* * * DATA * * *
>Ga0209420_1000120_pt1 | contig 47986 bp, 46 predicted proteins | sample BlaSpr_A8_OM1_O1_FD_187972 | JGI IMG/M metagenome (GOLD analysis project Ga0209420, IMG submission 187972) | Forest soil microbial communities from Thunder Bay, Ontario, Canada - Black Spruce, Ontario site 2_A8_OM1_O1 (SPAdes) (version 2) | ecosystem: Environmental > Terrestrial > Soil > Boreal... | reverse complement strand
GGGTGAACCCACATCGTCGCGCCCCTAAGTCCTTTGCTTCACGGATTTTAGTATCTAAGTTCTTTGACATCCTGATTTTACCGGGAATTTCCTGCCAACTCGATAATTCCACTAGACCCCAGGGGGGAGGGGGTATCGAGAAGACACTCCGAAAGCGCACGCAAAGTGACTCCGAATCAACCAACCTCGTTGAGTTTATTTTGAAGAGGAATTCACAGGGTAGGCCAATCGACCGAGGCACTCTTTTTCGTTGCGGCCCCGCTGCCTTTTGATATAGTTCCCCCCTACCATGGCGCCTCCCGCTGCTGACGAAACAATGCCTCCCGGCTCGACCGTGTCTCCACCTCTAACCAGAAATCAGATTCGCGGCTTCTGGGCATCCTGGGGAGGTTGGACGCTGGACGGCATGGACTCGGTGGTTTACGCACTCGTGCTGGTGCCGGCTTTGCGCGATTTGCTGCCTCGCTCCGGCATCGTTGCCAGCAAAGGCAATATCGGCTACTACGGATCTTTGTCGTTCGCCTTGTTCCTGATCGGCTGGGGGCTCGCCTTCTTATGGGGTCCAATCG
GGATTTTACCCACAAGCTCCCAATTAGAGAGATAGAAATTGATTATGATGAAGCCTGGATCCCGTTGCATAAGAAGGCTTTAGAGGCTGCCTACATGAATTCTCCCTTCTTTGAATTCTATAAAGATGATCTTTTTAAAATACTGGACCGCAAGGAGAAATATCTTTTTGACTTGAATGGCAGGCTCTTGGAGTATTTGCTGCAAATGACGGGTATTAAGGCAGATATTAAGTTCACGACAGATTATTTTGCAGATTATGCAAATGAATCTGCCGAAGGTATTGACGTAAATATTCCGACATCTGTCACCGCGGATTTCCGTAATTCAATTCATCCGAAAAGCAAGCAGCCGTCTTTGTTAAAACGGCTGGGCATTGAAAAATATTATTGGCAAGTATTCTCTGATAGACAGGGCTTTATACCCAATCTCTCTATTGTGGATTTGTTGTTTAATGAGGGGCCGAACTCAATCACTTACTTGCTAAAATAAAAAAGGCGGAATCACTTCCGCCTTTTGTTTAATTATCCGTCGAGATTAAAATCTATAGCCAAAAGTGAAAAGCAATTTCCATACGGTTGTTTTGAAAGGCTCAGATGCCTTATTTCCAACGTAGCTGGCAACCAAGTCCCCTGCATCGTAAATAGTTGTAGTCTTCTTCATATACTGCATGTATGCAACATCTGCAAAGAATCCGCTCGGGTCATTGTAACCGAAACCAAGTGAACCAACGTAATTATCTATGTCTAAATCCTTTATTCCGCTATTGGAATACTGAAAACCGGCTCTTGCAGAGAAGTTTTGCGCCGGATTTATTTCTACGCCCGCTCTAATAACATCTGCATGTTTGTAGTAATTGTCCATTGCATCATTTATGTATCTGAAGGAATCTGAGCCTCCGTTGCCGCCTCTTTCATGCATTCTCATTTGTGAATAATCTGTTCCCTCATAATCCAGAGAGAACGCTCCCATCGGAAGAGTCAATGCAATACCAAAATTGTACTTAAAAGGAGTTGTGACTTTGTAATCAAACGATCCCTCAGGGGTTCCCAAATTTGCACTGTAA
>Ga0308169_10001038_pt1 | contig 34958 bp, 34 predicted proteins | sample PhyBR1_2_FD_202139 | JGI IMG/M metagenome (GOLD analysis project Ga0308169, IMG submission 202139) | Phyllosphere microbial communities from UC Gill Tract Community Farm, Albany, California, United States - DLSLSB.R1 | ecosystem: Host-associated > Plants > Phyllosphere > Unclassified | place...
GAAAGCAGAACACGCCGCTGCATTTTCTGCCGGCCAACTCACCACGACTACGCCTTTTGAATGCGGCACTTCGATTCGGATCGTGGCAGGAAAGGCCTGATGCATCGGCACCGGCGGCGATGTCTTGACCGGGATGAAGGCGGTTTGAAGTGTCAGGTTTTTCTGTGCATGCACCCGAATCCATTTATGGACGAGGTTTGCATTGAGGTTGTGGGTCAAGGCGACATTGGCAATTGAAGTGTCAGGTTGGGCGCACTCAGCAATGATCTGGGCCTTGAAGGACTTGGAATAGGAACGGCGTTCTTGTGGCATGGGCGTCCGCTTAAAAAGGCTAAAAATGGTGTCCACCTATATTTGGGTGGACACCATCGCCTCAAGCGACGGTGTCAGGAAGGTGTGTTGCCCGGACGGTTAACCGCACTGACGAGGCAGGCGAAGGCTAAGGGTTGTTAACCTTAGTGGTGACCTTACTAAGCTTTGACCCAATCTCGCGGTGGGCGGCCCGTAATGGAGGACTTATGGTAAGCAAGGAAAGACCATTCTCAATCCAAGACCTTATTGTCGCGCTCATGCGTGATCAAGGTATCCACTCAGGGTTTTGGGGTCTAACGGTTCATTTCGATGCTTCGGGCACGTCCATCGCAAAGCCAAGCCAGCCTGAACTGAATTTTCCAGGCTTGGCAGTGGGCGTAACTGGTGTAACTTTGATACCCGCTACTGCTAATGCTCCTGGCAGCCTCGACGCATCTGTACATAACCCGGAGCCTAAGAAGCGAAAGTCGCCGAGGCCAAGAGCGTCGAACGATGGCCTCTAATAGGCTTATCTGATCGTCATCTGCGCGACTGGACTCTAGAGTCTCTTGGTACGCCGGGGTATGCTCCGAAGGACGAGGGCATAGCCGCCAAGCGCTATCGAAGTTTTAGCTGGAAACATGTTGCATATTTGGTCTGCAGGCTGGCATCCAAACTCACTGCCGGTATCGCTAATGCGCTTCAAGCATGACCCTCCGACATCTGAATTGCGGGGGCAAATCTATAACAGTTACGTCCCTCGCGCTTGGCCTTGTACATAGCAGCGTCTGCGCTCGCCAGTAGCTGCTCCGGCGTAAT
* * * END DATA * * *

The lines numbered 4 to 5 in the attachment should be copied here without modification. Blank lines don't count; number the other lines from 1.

>Ga0308169_10001038_pt1 | contig 34958 bp, 34 predicted proteins | sample PhyBR1_2_FD_202139 | JGI IMG/M metagenome (GOLD analysis project Ga0308169, IMG submission 202139) | Phyllosphere microbial communities from UC Gill Tract Community Farm, Albany, California, United States - DLSLSB.R1 | ecosystem: Host-associated > Plants > Phyllosphere > Unclassified | place...
GAAAGCAGAACACGCCGCTGCATTTTCTGCCGGCCAACTCACCACGACTACGCCTTTTGAATGCGGCACTTCGATTCGGATCGTGGCAGGAAAGGCCTGATGCATCGGCACCGGCGGCGATGTCTTGACCGGGATGAAGGCGGTTTGAAGTGTCAGGTTTTTCTGTGCATGCACCCGAATCCATTTATGGACGAGGTTTGCATTGAGGTTGTGGGTCAAGGCGACATTGGCAATTGAAGTGTCAGGTTGGGCGCACTCAGCAATGATCTGGGCCTTGAAGGACTTGGAATAGGAACGGCGTTCTTGTGGCATGGGCGTCCGCTTAAAAAGGCTAAAAATGGTGTCCACCTATATTTGGGTGGACACCATCGCCTCAAGCGACGGTGTCAGGAAGGTGTGTTGCCCGGACGGTTAACCGCACTGACGAGGCAGGCGAAGGCTAAGGGTTGTTAACCTTAGTGGTGACCTTACTAAGCTTTGACCCAATCTCGCGGTGGGCGGCCCGTAATGGAGGACTTATGGTAAGCAAGGAAAGACCATTCTCAATCCAAGACCTTATTGTCGCGCTCATGCGTGATCAAGGTATCCACTCAGGGTTTTGGGGTCTAACGGTTCATTTCGATGCTTCGGGCACGTCCATCGCAAAGCCAAGCCAGCCTGAACTGAATTTTCCAGGCTTGGCAGTGGGCGTAACTGGTGTAACTTTGATACCCGCTACTGCTAATGCTCCTGGCAGCCTCGACGCATCTGTACATAACCCGGAGCCTAAGAAGCGAAAGTCGCCGAGGCCAAGAGCGTCGAACGATGGCCTCTAATAGGCTTATCTGATCGTCATCTGCGCGACTGGACTCTAGAGTCTCTTGGTACGCCGGGGTATGCTCCGAAGGACGAGGGCATAGCCGCCAAGCGCTATCGAAGTTTTAGCTGGAAACATGTTGCATATTTGGTCTGCAGGCTGGCATCCAAACTCACTGCCGGTATCGCTAATGCGCTTCAAGCATGACCCTCCGACATCTGAATTGCGGGGGCAAATCTATAACAGTTACGTCCCTCGCGCTTGGCCTTGTACATAGCAGCGTCTGCGCTCGCCAGTAGCTGCTCCGGCGTAAT